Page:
A well-researched, unsettling investigation of recent trends in the nation’s highest court.

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UNCERTAIN JUSTICE

THE ROBERTS COURT AND THE CONSTITUTION

With Chief Justice John Roberts' leadership of the Supreme Court approaching its 10th anniversary, Tribe (Constitutional Law/Harvard Univ.; The Invisible Constitution, 2008, etc.) and Matz, who clerks for a federal judge, provide a perspective on the changes reflected in the court's decision-making patterns.

The co-authors cooperate in a near-forensic dissection of the court's work under Roberts, comparing the arguments of each justice on a case-by-case basis. Many of their conclusions will be eye-openers for general readers. Contrary perhaps to expectation, this is not merely an account of a consistent five-member conservative majority against a liberal minority. Conservatives—e.g., Antonin Scalia and Samuel Alito—can differ from each other as much as they do from liberals like Ruth Bader Ginsburg and Sonia Sotomayor. Tribe and Matz fully address legal, philosophical and political motivations, and they document the general direction taking shape as one that tends to reverse law in many areas established since the New Deal. The authors systematically examine how the conflicting opinions on the court are coming together to reformulate the law's understanding of the Constitution in practice. The justices have focused much attention on cases that involve technical rules of procedure. In these cases, the court has favored big business and limited the rights of individuals to seek remedies through the courts for perceived wrongs. They have also used procedural cases to confer “near-total immunity on prosecutors and police,” even undercutting aspects of Miranda rights. Certain decisions on integration, voter rights and affirmative action have raised questions about plaintiffs' future abilities to pursue any rights case in the courts. The court’s decisions have also been geared toward establishing a new balance between federal and state governments and redefining congressional responsibility regarding the economy.

A well-researched, unsettling investigation of recent trends in the nation’s highest court.

Pub Date: June 3, 2014

ISBN: 978-0-8050-9909-6

Page Count: 416

Publisher: Henry Holt

Review Posted Online: May 7, 2014

Kirkus Reviews Issue: May 15, 2014

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MARTIN LUTHER KING, JR. AND THE MARCH ON WASHINGTON

This early reader is an excellent introduction to the March on Washington in 1963 and the important role in the march played by Martin Luther King Jr. Ruffin gives the book a good, dramatic start: “August 28, 1963. It is a hot summer day in Washington, D.C. More than 250,00 people are pouring into the city.” They have come to protest the treatment of African-Americans here in the US. With stirring original artwork mixed with photographs of the events (and the segregationist policies in the South, such as separate drinking fountains and entrances to public buildings), Ruffin writes of how an end to slavery didn’t mark true equality and that these rights had to be fought for—through marches and sit-ins and words, particularly those of Dr. King, and particularly on that fateful day in Washington. Within a year the Civil Rights Act of 1964 had been passed: “It does not change everything. But it is a beginning.” Lots of visual cues will help new readers through the fairly simple text, but it is the power of the story that will keep them turning the pages. (Easy reader. 6-8)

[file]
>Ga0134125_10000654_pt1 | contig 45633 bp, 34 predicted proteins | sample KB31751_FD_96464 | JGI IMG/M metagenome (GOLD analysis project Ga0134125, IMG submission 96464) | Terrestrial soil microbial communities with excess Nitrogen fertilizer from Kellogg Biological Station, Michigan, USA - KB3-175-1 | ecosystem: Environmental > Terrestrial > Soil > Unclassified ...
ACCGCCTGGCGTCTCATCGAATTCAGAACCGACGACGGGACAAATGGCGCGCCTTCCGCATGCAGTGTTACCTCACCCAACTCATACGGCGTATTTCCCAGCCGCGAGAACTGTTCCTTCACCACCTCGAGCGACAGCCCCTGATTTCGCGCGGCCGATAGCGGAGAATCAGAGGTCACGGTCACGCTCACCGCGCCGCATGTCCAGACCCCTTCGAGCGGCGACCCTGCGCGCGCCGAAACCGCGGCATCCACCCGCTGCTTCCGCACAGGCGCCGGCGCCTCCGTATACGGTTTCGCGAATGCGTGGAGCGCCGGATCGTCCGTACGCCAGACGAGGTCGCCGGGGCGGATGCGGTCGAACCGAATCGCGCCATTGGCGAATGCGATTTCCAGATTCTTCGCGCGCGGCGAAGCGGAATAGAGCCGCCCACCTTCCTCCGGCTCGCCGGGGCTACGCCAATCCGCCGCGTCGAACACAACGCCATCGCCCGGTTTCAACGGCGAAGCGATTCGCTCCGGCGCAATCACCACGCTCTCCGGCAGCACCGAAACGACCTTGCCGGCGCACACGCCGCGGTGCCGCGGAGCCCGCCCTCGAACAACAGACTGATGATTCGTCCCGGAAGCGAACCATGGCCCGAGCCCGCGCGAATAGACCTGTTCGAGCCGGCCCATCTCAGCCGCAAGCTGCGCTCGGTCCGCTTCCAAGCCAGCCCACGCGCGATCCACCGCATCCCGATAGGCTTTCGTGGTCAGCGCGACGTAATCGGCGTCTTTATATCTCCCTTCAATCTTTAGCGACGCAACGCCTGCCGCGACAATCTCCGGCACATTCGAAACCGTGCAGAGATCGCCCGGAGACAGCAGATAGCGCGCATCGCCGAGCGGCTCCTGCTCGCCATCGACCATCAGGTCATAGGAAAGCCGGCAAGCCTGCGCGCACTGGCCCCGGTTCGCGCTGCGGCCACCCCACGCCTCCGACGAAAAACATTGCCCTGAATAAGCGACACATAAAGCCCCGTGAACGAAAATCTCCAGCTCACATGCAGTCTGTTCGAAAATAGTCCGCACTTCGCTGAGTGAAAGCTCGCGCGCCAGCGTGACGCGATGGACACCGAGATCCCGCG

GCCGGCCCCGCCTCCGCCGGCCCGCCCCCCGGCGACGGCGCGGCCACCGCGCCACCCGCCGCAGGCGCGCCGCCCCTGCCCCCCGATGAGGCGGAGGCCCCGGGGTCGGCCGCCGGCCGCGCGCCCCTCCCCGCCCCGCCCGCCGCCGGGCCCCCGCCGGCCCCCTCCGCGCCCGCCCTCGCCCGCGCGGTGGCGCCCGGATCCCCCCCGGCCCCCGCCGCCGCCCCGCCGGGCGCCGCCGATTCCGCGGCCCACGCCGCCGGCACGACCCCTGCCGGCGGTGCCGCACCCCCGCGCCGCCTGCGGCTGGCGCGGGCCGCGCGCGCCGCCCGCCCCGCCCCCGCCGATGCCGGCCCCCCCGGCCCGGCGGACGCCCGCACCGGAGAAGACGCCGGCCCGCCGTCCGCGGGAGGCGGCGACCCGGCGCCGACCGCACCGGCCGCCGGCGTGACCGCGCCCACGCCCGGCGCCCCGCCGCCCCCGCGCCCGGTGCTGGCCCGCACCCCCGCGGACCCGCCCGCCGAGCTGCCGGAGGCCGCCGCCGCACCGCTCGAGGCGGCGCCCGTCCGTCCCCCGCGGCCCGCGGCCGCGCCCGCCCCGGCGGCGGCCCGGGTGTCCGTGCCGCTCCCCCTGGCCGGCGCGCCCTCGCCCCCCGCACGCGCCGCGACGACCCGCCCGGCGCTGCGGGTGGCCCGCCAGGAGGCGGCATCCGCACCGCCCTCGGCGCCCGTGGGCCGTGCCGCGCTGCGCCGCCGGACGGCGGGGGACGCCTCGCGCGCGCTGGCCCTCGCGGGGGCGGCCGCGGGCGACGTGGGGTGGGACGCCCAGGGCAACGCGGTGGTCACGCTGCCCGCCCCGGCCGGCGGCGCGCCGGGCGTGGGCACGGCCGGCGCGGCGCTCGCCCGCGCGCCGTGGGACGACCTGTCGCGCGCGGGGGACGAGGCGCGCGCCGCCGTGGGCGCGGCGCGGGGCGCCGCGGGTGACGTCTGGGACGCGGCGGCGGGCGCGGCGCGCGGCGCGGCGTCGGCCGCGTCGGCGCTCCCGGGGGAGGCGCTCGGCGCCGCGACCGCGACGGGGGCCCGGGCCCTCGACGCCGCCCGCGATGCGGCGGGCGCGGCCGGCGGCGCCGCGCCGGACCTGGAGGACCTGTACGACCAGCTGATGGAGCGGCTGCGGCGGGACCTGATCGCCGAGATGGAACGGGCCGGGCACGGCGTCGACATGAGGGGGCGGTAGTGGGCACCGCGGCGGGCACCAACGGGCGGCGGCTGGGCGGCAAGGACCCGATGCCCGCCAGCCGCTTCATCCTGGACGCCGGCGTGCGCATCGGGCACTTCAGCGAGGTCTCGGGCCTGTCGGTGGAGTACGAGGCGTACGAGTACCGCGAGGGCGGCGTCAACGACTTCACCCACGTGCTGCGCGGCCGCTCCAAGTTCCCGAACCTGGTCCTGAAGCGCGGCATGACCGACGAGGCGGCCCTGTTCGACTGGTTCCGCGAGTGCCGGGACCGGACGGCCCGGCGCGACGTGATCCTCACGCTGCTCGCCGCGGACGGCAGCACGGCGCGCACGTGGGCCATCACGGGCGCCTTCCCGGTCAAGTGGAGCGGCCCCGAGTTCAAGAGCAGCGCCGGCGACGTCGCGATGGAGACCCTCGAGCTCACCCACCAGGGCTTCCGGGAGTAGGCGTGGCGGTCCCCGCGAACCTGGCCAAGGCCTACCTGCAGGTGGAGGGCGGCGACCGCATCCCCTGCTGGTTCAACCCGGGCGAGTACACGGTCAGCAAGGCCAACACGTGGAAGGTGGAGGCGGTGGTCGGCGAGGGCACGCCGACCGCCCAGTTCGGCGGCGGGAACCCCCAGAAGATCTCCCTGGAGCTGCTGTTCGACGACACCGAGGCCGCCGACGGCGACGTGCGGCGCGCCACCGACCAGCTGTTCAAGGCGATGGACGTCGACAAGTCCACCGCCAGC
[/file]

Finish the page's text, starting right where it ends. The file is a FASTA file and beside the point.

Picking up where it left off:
Pub Date: Jan. 1, 2001

ISBN: 0-448-42421-5

Page Count: 48

Publisher: Grosset & Dunlap

Review Posted Online: May 20, 2010

Kirkus Reviews Issue: Dec. 1, 2000

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WHAT A WONDERFUL WORLD

A LIFETIME OF RECORDINGS

Noted jazz and pop record producer Thiele offers a chatty autobiography. Aided by record-business colleague Golden, Thiele traces his career from his start as a ``pubescent, novice jazz record producer'' in the 1940s through the '50s, when he headed Coral, Dot, and Roulette Records, and the '60s, when he worked for ABC and ran the famous Impulse! jazz label. At Coral, Thiele championed the work of ``hillbilly'' singer Buddy Holly, although the only sessions he produced with Holly were marred by saccharine strings. The producer specialized in more mainstream popsters like the irrepressibly perky Teresa Brewer (who later became his fourth wife) and the bubble-machine muzak-meister Lawrence Welk. At Dot, Thiele was instrumental in recording Jack Kerouac's famous beat- generation ramblings to jazz accompaniment (recordings that Dot's president found ``pornographic''), while also overseeing a steady stream of pop hits. He then moved to the Mafia-controlled Roulette label, where he observed the ``silk-suited, pinky-ringed'' entourage who frequented the label's offices. Incredibly, however, Thiele remembers the famously hard-nosed Morris Levy, who ran the label and was eventually convicted of extortion, as ``one of the kindest, most warm-hearted, and classiest music men I have ever known.'' At ABC/Impulse!, Thiele oversaw the classic recordings of John Coltrane, although he is the first to admit that Coltrane essentially produced his own sessions. Like many producers of the day, Thiele participated in the ownership of publishing rights to some of the songs he recorded; he makes no apology for this practice, which he calls ``entirely appropriate and without any ethical conflicts.'' A pleasant, if not exactly riveting, memoir that will be of most interest to those with a thirst for cocktail-hour stories of the record biz. (25 halftones, not seen)

Pub Date: May 1, 1995

ISBN: 0-19-508629-4

Page Count: 224

Publisher: Oxford Univ.

Review Posted Online: May 20, 2010

Kirkus Reviews Issue: March 1, 1995

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